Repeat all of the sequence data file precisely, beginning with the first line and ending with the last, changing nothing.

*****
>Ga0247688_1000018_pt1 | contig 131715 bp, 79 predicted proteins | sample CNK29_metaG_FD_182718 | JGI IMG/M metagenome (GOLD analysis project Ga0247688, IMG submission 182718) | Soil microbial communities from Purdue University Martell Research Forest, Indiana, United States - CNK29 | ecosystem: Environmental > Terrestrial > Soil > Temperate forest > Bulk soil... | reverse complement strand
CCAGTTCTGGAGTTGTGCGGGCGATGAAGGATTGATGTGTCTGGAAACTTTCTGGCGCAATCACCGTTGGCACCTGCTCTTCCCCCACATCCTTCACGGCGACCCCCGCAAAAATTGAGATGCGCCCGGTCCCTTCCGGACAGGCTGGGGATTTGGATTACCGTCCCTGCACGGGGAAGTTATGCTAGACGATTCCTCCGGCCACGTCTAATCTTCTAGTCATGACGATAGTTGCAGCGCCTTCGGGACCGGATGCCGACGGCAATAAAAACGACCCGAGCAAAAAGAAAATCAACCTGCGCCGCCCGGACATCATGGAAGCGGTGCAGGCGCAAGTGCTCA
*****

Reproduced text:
>Ga0247688_1000018_pt1 | contig 131715 bp, 79 predicted proteins | sample CNK29_metaG_FD_182718 | JGI IMG/M metagenome (GOLD analysis project Ga0247688, IMG submission 182718) | Soil microbial communities from Purdue University Martell Research Forest, Indiana, United States - CNK29 | ecosystem: Environmental > Terrestrial > Soil > Temperate forest > Bulk soil... | reverse complement strand
CCAGTTCTGGAGTTGTGCGGGCGATGAAGGATTGATGTGTCTGGAAACTTTCTGGCGCAATCACCGTTGGCACCTGCTCTTCCCCCACATCCTTCACGGCGACCCCCGCAAAAATTGAGATGCGCCCGGTCCCTTCCGGACAGGCTGGGGATTTGGATTACCGTCCCTGCACGGGGAAGTTATGCTAGACGATTCCTCCGGCCACGTCTAATCTTCTAGTCATGACGATAGTTGCAGCGCCTTCGGGACCGGATGCCGACGGCAATAAAAACGACCCGAGCAAAAAGAAAATCAACCTGCGCCGCCCGGACATCATGGAAGCGGTGCAGGCGCAAGTGCTCA